Introduction

Enamel demineralization is one of the most common dental problems which could appear as white spot lesions (WSLs) in the early stage and even progress into cavities if effective interventions are not taken in time (Julien et al., 2013). In the normal oral environment, hydroxyapatite on the enamel surface contacts saliva and maintains the balance of dissolution and redeposition (Sollböhmer et al., 1995; Featherstone, 2004), hydroxyapatite could be dissolved into calcium and phosphorus ions while calcium and phosphorus ions in saliva could crystallize directionally and orderly, forming the enamel-like hydroxyapatite structure on the surface of the enamel (Dorozhkin, 1997). When the oral hygiene condition is poor, plaque biofilms form and adhere onto the enamel surface decomposing sugars, producing organic acids, and resulting in an acidic pH environment around the enamel. Under this circumstance, the dissolution-redeposition balance of hydroxyapatite is broken. The dissolution of hydroxyapatite occurs faster than the deposition of calcium and phosphorus ions, which eventually leads to the occurrence of enamel demineralization.

Based on the etiology of enamel demineralization, the strategies to prevent or treat enamel demineralization include: 1) Using antibacterial agents such as mouthwash or toothpaste containing antibacterial drugs (Hefti and Huber, 1987; Afennich et al., 2011; Hossainian et al., 2011; Rösing et al., 2017; Ahmed et al., 2019; Bijle et al., 2019; Guven et al., 2019; Karadağlıoğlu et al., 2019; Shang et al., 2020) which could inhibit the accumulation and adhesion of cariogenic bacteria on the enamel surface to reduce the acid production from plaque biofilms; 2) Using fluorinated agents such as fluoride mouthwash (Chow et al., 2000; Songsiripradubboon et al., 2014; Larsson et al., 2020) and fluoride varnish (Gontijo et al., 2007; Marinho, 2009; Perrini et al., 2016), which could not only inhibit cariogenic bacteria but release fluorine, co-crystallize with calcium and phosphorus ions to form fluorapatite on the enamel surface (Margolis and Murphy, 1986; Zandim-Barcelos et al., 2011).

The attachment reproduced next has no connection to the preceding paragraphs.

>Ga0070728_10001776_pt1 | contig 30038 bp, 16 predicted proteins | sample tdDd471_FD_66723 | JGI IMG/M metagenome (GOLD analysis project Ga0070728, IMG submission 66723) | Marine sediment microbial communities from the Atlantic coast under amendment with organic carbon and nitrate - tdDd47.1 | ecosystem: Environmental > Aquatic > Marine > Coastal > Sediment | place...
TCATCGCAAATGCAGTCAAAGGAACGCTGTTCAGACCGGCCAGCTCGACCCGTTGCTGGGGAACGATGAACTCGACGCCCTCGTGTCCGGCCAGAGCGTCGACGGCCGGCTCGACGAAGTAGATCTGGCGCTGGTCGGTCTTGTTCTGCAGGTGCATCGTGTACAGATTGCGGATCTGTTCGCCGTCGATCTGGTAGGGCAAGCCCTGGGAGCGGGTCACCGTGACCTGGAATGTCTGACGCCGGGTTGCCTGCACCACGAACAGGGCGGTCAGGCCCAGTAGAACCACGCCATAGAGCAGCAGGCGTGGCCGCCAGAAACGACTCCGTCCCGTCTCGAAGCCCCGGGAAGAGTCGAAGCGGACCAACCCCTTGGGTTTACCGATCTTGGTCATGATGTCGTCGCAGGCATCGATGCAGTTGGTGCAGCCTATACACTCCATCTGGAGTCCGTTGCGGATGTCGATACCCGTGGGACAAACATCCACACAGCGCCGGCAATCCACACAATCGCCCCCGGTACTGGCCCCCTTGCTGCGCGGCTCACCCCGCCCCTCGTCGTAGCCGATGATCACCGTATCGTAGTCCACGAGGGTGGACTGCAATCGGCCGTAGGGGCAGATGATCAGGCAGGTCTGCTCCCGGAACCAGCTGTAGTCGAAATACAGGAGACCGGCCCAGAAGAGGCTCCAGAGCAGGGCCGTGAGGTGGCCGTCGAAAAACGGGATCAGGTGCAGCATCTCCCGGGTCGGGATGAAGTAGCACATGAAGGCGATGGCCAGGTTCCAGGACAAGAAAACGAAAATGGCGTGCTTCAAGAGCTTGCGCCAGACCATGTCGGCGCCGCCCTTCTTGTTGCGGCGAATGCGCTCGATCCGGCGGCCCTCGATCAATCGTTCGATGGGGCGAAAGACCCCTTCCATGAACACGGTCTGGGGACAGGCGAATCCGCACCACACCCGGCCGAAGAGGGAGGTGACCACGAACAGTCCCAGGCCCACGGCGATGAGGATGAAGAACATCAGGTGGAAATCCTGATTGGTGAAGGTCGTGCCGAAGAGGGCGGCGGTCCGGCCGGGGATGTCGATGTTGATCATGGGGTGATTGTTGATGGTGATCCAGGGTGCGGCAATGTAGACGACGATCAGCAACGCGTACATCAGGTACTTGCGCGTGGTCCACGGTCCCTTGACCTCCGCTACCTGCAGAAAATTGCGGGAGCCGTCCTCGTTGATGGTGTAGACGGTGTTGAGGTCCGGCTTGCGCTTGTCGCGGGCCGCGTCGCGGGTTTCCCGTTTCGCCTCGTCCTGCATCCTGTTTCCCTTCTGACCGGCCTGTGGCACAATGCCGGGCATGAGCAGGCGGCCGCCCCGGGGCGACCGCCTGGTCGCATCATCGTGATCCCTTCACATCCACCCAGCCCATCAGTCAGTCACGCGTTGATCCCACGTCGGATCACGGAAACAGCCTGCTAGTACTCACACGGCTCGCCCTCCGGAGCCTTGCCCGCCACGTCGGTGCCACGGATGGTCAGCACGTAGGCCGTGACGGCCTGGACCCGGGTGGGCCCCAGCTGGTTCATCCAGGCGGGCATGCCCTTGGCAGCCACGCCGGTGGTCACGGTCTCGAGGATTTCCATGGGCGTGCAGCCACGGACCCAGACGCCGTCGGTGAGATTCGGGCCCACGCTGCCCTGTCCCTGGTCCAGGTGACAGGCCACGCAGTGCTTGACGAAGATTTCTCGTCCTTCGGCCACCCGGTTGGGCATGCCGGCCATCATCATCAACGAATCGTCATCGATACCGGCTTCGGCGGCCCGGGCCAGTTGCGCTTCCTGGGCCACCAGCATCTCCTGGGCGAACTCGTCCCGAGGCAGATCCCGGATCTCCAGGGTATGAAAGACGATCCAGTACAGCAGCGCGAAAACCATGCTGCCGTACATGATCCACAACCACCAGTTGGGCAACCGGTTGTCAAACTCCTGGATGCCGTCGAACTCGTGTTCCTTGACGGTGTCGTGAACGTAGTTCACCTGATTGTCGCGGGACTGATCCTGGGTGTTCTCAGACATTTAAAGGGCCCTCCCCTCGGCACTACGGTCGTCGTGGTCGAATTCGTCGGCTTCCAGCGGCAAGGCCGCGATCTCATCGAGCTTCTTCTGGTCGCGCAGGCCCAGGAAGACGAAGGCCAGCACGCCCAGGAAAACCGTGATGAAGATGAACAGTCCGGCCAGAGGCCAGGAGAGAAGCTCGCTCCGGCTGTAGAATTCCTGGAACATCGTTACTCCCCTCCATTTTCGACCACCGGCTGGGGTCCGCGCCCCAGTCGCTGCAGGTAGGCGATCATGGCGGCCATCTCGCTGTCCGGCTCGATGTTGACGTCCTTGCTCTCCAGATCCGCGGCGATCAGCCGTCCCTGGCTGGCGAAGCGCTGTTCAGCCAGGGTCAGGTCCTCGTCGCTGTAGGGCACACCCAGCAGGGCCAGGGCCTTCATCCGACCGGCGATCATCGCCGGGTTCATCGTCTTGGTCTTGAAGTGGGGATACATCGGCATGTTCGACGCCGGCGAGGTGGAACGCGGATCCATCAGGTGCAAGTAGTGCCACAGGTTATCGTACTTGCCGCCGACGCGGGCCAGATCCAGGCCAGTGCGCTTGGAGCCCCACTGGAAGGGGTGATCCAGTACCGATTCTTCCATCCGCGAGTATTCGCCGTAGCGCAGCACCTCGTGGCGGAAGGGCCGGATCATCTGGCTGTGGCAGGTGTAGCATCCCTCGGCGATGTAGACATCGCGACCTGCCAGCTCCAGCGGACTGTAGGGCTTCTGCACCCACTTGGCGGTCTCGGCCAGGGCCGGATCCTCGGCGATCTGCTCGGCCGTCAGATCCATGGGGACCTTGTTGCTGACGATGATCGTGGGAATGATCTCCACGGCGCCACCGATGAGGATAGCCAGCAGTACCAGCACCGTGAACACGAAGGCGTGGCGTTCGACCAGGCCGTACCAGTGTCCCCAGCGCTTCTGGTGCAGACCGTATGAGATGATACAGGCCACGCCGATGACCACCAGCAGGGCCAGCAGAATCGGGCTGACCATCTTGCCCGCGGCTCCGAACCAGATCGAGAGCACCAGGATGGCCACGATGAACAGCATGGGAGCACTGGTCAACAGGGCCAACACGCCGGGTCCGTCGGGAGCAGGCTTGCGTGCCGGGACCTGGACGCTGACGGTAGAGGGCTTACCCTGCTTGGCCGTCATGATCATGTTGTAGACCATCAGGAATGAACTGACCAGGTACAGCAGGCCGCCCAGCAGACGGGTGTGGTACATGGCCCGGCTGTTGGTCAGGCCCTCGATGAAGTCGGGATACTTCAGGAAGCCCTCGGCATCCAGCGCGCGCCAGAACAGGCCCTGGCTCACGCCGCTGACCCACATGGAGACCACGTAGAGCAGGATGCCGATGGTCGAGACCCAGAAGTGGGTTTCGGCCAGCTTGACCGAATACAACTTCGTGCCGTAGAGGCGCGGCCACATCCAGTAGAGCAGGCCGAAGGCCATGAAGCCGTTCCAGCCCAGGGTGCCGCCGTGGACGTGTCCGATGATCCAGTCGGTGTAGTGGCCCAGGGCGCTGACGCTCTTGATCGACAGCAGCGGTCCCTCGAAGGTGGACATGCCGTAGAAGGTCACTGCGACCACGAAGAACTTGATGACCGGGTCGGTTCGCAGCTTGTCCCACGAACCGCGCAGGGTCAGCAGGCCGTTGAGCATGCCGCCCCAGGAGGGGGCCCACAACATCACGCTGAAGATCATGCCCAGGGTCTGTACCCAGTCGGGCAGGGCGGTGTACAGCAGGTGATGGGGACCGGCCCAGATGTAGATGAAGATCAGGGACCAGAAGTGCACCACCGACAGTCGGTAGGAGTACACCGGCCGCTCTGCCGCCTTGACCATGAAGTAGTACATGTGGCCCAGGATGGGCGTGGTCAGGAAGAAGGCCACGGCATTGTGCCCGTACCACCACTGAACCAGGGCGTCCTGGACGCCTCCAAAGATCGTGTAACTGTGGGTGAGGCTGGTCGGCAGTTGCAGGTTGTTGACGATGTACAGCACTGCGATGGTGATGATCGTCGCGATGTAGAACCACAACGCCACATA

In addition to the above strategies, the enamel biomimetic remineralization strategy, which bases on the natural enamel crystallization process (Cölfen and Mann, 2003), is being studied extensively due to its biomimetic mineralization capability (Chen et al., 2015; Wang et al., 2017). According to the nonclassical crystallization theory, the crystallization processes of natural enamel could be interpreted as the following steps: 1) Calcium and phosphorus ions aggregating together to form amorphous calcium phosphate (ACP); 2) Amelogenin stabilizing ACP into clusters; 3) ACP then directionally arranging to form bundles of hydroxyapatite, then gradually forming enamel crystal, and finally forming enamel prism (Beniash et al., 2009; Yang et al., 2010; Kwak et al., 2016). To mimic the crystallization process of natural enamel and to achieve remineralization of demineralized enamel, ACP needs to be stabilized and then crystallizes directionally and orderly to form the enamel-like hydroxyapatite. In this review, we mainly focused on how different agents stabilize ACP and their remineralization effects on enamel demineralization.

Amelogenin and its Analogs